I have loved the art of gamaka right from my childhood. I had seen Telugu vaiśyas usually practice ‘vācaka’ in towns like Mulbagal, Srinivasapura, Chintamani, etc. A vidvān would teach them Āndhra-Bhāgavata, Manu-Caritramu, etc. The selection of a suitable rāga for a particular situation of the storyline, rendering a rāga under different circumstances, levels of pronunciation, splitting of compound words, the extent of stress on the svarās – all these would be taught by the scholar. My father had earned a name for being a good ‘vācaka.’

This is how I developed enthusiasm about good poem rendition.

Bindu Rao was also fortunate to have got a good set of students under his tutelage. One of the first among those students was Smt. Shakuntalabai Panduranga Rao, who still mesmerises audience through her kāvya-vācana

Bindu Rao had already embraced Vānaprasthāśrama (retirement) to a large extent by the time gamaka classes were organised in Parishat. One meal a day; moreover, it came from swayam-pāka (cooking by oneself; only eating food cooked by oneself); utmost dedication towards pūjā, sandhyā-vandanā, etc. He observed complete fasting during ekādaśi [2]and other festivities.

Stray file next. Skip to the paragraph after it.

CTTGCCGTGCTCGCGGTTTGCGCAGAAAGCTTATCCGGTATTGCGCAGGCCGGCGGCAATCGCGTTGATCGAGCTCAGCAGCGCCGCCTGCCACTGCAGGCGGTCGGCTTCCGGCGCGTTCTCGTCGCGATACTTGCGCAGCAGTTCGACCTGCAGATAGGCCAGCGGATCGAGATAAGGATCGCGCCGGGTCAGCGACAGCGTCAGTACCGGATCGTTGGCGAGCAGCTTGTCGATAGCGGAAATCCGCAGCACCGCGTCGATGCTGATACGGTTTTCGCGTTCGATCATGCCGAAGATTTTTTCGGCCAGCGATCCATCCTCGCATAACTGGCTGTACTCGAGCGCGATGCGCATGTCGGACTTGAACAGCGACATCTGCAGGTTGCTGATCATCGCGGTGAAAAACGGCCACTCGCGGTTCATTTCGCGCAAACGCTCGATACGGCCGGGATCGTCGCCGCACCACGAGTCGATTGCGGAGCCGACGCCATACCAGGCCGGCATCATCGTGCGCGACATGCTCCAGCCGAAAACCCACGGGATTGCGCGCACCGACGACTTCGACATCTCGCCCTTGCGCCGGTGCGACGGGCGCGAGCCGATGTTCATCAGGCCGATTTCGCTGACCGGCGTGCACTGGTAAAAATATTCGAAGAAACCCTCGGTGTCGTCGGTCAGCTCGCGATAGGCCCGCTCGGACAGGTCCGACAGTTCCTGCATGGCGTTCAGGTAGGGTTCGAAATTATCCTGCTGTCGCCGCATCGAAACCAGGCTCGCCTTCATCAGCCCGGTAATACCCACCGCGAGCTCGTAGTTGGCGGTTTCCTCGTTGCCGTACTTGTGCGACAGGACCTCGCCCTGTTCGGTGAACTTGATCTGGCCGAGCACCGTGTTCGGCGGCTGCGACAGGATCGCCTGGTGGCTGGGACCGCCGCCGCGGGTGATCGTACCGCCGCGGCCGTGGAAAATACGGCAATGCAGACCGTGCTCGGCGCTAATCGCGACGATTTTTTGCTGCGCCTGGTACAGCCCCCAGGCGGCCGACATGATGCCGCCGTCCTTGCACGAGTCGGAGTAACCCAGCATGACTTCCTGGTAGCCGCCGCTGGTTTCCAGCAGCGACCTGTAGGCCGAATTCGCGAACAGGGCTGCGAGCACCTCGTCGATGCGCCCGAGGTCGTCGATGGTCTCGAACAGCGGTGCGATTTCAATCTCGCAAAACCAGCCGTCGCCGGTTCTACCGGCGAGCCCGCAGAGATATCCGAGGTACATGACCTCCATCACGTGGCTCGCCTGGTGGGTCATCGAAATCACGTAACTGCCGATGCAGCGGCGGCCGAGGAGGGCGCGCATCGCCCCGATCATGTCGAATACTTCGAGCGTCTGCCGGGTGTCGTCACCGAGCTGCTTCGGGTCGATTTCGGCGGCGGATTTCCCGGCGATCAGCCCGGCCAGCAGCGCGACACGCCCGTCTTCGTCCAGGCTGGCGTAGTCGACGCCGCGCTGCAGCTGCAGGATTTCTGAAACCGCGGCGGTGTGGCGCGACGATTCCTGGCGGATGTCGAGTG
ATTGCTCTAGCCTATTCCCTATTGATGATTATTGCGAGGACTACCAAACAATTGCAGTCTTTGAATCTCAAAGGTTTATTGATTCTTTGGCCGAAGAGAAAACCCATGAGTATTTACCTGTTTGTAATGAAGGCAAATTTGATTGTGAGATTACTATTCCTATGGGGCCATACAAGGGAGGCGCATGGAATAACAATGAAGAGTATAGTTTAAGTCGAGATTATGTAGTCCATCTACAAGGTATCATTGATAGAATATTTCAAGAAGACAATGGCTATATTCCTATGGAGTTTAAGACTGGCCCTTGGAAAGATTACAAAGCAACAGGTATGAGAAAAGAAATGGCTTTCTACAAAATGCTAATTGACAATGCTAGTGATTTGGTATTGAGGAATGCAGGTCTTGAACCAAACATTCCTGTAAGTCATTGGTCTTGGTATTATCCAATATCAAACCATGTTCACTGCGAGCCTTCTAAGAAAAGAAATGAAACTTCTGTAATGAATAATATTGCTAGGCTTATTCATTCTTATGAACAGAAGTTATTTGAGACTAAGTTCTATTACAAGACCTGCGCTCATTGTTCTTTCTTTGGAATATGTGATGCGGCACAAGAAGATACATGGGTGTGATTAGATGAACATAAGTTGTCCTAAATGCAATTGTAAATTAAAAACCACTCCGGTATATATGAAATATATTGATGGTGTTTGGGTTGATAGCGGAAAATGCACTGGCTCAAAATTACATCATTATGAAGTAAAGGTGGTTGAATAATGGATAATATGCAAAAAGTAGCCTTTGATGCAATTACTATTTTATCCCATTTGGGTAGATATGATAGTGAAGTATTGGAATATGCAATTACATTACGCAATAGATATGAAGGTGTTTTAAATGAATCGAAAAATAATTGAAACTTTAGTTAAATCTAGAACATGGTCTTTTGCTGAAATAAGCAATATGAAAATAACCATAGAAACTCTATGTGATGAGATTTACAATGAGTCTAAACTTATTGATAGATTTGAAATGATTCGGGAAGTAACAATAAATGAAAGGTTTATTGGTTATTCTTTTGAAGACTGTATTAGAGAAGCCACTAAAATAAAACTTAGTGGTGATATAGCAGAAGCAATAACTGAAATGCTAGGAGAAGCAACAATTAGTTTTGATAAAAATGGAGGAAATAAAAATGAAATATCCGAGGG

I asked him when he was around ninety, “At least after the recital, can’t you partake some food?”

He said, “It’s one meal per day. I prepare some rice and rasam at about ten or eleven in the morning. A bit of palya or some pickle along with it will do. Some butter-milk, and a bowl of water if I’m fatigued. My ritual is as such. In case Bhārata-vācana is scheduled for the evening, if they offer me a glass of milk, I do take some. I don’t require any additional food apart from this.”

I then thought to myself: The reason why he’s physically fit even to this day is because of his frugal eating and discipline.

Resignation

I had known Bindu Rao by the time he switched from government employment to a private job. I too was one of those people who encouraged him to do so. Sitaramacharya and I had become fast friends by then. I thought that Bindu Rao would be a great asset to Sitaramacharya’s firm and that he would be pleased by the recognition and respect that he would receive there. This arrangement indeed went well for a couple of years.

Later, a tone of discontentment began to show up often in his words. It is but common to have many executives in a private organization. An employee is expected to obey the words of multiple superiors. This isn’t easy for people like Bindu Rao. Concealing facts and making entries by ignoring evidence at the behest of someone weren’t things that his mind would agree to.